In none of these cases did the BIA or the USCIS ever assert that lack of recognition of the marriage in the state of domicile would prevent approval, absent DOMA Section 3. Nor did the fact that the couple resided in a non-recognition state (as was true for many, if not most, of the cases) impede our ability to request “abeyance” on the final decision, i.e. our request that the case be put on hold until Section 3 of DOMA is resolved by the Supreme Court. In fact, there is no evidence from this body of cases (i.e. no arguments by USCIS in their briefing, no references to state “non-recognition” laws in USCIS “DOMA denial” letters, and no language in the BIA remands) that suggests that the BIA or the USCIS will treat married same-sex couples differently depending on state of residence in the post-DOMA universe.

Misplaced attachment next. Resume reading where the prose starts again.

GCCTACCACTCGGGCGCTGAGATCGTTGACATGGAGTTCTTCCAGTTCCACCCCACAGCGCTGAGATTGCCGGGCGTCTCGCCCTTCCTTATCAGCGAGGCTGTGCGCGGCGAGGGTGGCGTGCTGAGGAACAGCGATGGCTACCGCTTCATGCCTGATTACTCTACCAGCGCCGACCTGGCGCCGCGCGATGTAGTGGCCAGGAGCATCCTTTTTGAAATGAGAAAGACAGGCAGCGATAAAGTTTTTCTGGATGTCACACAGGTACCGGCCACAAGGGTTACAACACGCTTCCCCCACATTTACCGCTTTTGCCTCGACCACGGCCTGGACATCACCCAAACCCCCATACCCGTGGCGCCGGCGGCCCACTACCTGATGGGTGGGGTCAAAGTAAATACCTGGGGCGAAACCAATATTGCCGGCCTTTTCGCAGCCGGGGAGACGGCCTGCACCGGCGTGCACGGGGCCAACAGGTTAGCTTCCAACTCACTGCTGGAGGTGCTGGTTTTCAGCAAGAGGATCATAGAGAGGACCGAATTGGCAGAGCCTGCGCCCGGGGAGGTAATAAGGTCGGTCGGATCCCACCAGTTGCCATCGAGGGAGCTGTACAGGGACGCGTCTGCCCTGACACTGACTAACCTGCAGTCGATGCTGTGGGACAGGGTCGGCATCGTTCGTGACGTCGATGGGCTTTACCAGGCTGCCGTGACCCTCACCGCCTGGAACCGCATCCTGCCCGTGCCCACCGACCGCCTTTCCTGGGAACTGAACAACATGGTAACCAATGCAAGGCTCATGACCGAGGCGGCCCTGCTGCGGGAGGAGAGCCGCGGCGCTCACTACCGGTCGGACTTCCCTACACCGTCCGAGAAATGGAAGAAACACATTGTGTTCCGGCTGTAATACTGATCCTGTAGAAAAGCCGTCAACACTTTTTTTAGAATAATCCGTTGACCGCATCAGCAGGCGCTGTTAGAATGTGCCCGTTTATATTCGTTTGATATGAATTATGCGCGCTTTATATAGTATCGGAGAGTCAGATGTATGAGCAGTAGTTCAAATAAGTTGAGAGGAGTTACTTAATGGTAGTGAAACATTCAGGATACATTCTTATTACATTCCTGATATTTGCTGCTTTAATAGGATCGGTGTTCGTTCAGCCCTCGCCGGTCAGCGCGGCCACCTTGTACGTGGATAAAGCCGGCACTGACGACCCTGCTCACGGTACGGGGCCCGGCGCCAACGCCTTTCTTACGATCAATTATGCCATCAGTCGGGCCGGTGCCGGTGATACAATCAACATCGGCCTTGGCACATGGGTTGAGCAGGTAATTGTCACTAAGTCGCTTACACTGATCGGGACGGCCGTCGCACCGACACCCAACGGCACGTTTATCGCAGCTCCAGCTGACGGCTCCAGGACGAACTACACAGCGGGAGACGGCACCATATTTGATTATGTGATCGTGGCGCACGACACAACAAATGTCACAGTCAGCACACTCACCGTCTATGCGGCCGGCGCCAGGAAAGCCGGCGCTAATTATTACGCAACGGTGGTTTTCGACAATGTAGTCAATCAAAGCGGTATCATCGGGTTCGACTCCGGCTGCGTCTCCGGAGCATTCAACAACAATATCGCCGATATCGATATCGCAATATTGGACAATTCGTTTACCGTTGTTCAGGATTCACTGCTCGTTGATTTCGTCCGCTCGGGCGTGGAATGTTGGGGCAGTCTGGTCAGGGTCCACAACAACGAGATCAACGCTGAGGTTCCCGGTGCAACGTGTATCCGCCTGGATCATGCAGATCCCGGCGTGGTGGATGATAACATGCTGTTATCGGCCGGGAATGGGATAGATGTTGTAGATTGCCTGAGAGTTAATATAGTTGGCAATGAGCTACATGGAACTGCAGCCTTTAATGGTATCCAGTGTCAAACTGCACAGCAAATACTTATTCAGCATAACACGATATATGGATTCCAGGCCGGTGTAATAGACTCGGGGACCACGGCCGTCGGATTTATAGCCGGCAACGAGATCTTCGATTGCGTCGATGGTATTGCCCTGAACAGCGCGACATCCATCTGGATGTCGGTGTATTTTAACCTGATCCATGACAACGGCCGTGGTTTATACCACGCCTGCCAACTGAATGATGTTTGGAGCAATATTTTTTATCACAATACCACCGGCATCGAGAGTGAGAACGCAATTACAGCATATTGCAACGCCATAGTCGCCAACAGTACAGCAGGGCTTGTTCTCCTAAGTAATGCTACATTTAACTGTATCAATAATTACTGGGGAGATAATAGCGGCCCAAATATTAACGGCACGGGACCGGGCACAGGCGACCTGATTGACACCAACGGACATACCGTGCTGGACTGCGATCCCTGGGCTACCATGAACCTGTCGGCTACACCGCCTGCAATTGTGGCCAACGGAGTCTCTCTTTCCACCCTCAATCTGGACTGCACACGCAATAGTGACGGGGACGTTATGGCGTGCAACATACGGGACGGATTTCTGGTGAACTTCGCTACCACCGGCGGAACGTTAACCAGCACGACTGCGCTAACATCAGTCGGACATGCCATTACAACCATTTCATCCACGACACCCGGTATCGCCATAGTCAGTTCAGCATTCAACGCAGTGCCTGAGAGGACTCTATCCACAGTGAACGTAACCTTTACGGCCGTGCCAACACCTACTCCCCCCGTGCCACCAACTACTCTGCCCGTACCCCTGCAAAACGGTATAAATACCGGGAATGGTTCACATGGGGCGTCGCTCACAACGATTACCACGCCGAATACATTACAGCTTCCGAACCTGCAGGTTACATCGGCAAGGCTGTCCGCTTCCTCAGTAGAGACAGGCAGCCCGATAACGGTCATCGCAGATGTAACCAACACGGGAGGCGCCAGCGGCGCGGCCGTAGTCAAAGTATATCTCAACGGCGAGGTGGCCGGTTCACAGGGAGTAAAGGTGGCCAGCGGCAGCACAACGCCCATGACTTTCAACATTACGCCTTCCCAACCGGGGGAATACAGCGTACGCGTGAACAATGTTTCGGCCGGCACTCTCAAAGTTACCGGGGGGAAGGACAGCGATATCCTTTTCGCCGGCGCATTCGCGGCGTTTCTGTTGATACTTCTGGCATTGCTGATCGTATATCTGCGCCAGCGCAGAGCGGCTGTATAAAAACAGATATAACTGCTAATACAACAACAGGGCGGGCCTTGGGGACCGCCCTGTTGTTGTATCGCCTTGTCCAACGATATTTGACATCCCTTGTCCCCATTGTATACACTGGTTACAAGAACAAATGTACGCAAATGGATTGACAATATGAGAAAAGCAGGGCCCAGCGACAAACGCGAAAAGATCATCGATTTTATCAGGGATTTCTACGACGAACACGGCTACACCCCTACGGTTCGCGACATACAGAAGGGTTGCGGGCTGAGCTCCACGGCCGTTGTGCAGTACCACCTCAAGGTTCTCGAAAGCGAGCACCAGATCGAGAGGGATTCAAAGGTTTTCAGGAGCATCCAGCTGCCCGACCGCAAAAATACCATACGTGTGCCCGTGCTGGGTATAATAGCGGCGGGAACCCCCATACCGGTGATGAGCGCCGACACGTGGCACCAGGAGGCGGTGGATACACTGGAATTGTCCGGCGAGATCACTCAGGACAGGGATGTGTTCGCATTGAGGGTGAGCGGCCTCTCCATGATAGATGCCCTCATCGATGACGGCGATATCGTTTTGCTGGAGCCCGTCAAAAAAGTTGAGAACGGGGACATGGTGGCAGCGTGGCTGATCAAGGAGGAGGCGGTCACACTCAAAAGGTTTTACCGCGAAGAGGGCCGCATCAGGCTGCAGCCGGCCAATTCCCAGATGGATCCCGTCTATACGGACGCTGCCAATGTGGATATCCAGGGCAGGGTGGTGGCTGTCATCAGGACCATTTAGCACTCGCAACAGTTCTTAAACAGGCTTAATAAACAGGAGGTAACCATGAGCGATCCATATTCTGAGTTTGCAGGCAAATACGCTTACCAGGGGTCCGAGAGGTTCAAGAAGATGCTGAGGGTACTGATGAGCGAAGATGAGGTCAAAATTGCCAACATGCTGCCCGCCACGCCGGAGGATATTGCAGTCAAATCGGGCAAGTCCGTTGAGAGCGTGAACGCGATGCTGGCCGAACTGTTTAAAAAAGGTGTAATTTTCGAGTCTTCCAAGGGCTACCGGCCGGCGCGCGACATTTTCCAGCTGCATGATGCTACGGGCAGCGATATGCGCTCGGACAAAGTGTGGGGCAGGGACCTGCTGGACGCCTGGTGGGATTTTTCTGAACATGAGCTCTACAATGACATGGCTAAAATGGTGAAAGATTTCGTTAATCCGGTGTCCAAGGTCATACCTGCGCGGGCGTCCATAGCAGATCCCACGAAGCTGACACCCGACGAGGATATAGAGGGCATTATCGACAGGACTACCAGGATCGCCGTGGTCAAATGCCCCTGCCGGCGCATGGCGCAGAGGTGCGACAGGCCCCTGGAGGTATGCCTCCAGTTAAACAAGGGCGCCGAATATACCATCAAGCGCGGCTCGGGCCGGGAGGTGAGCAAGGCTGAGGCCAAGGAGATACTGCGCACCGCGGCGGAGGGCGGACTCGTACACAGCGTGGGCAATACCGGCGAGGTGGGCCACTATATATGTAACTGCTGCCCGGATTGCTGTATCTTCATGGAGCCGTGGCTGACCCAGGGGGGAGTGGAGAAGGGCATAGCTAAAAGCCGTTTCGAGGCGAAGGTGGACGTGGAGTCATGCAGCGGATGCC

Creating a favorable post-DOMA context that ensures swift approval of green card petitions filed by qualified same-sex couples has been a continuing objective of The DOMA Project. We have received no feedback from any executive branch agency or from the Obama administration that suggests that binational couples can expect to face future complications arising from their domicile in states that do not recognize their marriages.  However, while we remain vigilant in our advocacy for a smooth transition to a post-DOMA universe, it should be noted that the Immigration & Nationality Act looks to the law of the jurisdiction in which the marriage was entered into to determine whether the marriage is valid.  The BIA explicitly affirmed this general rule in the BIA ruling in the Lovo-Lara case (involving a marriage in which one party was transgender), stating that “[t]he issue of validity of a marriage under State law is generally governed by the law of the place of celebration of the marriage.”